Head Injuries and HIA: Protecting Players at the 2023 Rugby World Cup and Beyond


The 2023 Rugby World Cup showcased the greatest talent on the biggest stage. 

There was an incredible quarter-final weekend, unless you were Irish, and a riveting final in which having overcome England by a single point in the dying embers of their semi-final, South Africa successfully defended their crown in the face of huge Kiwi pressure. 

Amid exceptional hosting on the part of the French and a series of extraordinary games and individual displays of bravery and skill, the debate over player safety continues to rage. Not least following two divisive refereeing decisions in the final, which saw the All Blacks captain Sam Cane's yellow card for a high tackle upgraded to a red and debate as to whether Bok skipper Siya Kolisi should have suffered the same fate, for his own head high contact with Ardie Savea. 

This article delves into the Head Injury Assessment (HIA) process deployed by World Rugby using examples from the tournament to illustrate how the system remains potentially flawed. It will not examine the laws of the game but instead focus on the medical rules designed to safeguard player welfare. 

Understanding the HIA Process

The temporary substitution for a head injury was introduced permanently into the laws of elite rugby as long ago as August 2015. This allows for medical professionals, who suspect that a player has suffered a head injury, to temporarily remove that player from the field of play and assess them for potential concussions and associated injuries before either a return to the field or permanent substitution and medical care. 

These temporary substitutions can be made by the team doctors, the independent match day doctor or the referee. However, a member of the opposition’s medical staff is not allowed to request an off-field screen on an opposing player, nor are they allowed to make comments on incidents involving opposition players.

A 12-minute period is enshrined in the laws and is designed to engage a variety of potential assessments. These include; a medical symptoms checklist, a balance assessment that involves both single and double-leg stances and a range of cognitive tests including the immediate memory of a 10-word list and assessing a player's ability to recite numbers backwards. These tests, referred to as HIA1, are adapted and repeated at HIA2, a further examination of the player to be conducted within 3 hours of the completion of the game and then again at HIA3, following two nights of rest and typically around 36-48 hours after the match has concluded. 

These rules create important implications for tournament rugby that go far beyond the critical factor of player safety. They leave the system open to potential abuse and might have a negative impact on the affected player's team and broader sporting integrity. 

Delay in finding out if a player is available for the next fixture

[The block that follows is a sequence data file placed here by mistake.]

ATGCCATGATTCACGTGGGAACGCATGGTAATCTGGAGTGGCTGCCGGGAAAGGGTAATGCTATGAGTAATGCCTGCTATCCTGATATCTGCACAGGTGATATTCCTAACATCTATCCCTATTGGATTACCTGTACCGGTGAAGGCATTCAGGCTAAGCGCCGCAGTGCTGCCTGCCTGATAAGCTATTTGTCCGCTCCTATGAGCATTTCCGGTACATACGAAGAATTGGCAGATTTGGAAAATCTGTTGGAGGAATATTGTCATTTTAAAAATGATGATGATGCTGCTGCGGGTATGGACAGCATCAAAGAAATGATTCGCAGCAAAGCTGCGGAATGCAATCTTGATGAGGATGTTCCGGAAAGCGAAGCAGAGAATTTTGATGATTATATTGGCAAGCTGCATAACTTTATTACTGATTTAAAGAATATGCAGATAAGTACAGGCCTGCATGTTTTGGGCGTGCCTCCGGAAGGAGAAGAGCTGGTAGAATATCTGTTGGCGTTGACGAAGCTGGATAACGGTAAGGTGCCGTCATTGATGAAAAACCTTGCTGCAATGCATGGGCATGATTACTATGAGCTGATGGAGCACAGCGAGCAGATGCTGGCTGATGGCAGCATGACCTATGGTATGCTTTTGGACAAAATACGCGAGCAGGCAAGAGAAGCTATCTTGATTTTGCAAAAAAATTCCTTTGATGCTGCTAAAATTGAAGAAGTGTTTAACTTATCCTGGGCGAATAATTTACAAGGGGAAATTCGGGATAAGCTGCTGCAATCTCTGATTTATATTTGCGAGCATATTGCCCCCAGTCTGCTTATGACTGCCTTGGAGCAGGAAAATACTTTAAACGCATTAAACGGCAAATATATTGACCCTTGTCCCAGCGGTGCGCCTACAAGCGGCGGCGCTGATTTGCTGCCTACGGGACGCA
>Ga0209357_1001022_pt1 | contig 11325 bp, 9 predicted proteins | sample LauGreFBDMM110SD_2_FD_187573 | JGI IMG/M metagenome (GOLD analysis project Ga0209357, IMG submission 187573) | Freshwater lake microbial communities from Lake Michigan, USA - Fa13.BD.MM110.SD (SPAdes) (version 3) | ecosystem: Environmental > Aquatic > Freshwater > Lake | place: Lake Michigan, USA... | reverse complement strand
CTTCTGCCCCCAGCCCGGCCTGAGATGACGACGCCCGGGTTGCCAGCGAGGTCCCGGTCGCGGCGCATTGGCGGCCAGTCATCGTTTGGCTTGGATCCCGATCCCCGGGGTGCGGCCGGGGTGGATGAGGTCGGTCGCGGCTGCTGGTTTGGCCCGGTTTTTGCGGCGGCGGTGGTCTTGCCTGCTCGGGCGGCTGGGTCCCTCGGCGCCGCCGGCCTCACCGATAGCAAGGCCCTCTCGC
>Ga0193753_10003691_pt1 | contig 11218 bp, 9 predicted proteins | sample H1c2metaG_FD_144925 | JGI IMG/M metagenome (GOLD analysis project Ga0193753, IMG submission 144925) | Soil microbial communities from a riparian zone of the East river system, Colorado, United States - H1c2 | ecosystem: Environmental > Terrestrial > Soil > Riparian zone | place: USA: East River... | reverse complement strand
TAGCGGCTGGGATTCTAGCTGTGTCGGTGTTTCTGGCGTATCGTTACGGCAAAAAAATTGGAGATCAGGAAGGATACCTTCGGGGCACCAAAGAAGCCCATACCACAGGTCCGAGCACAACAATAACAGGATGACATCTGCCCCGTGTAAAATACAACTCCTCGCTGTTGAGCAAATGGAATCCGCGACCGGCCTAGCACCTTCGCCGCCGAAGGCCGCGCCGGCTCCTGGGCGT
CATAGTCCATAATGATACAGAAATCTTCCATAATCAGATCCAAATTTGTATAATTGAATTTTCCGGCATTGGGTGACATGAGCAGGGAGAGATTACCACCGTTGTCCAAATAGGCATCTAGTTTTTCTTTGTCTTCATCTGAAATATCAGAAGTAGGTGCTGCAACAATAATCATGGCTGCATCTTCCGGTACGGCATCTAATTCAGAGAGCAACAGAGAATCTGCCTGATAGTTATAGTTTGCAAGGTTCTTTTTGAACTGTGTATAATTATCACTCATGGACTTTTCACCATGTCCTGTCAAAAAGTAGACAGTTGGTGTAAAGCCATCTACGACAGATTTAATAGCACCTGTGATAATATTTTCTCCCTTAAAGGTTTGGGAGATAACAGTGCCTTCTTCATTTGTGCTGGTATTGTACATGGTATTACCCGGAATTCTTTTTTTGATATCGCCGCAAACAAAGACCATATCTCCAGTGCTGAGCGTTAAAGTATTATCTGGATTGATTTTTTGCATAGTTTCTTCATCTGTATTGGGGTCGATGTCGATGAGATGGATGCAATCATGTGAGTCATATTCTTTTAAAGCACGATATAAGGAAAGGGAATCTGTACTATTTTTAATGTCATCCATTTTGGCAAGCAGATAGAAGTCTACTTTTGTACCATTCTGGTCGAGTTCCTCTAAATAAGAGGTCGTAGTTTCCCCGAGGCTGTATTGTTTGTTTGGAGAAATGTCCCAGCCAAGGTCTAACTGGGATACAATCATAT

Marcus Smith failed his HIA3 between England's quarter and semi-finals at the World Cup. This meant he was unavailable for the next fixture and England only had five days of preparation before their semi-final without a key player who had started their previous game. Whilst  player welfare is paramount, and this article celebrates the increased and detailed number of checks a player completes before they return to play, this issue might well come to a head at the next World Cup. Indeed, World Rugby CEO, Alan Gilpin, has already announced that the 2027 World Cup in Australia will be played in a condensed six-week tournament window, reduced from the current seven. More games, due to the introduction of four new teams, and less time to play them in, might well result in "grumbling" about last-minute changes to availability or open the system to potential abuse, rather than maintaining the intended focus on player welfare. 

"Resting" players

Crucially, a tactically replaced player, who would normally be ineligible to return to the field of play, can legally replace a player who is undergoing a HIA. This has implications on the calculated deployment of substitutes due to the potential to give players a break under the guise of a HIA,  especially when a team's own doctors can request a HIA without any further approval systems. A team might theoretically focus their replacements on key areas of the pitch in the full knowledge that should a player without an obvious replacement or with no substitutes left require a break or a substitution, this can be accomplished under cover of a HIA. 


The modern game of rugby is straining under the constraints of its original rule book and struggling to keep up to date with the reality of professional players and teams desperate to win. It is to be hoped that the horrors of rugby's "Bloodgate" scandal, where a club player was given a fake blood capsule to facilitate a mandatory blood substitution back in 2009 will never be repeated, but the gaming of the HIA system is a distinct possibility. Whilst teams might begrudge losing key individuals to safety rules a few days before an important knockout game, player welfare must of course trump availability concerns. However, a system that introduces verification of HIA requests from team doctors, whilst potentially difficult to organise, must surely be worth looking at more closely as the game continues to develop. 

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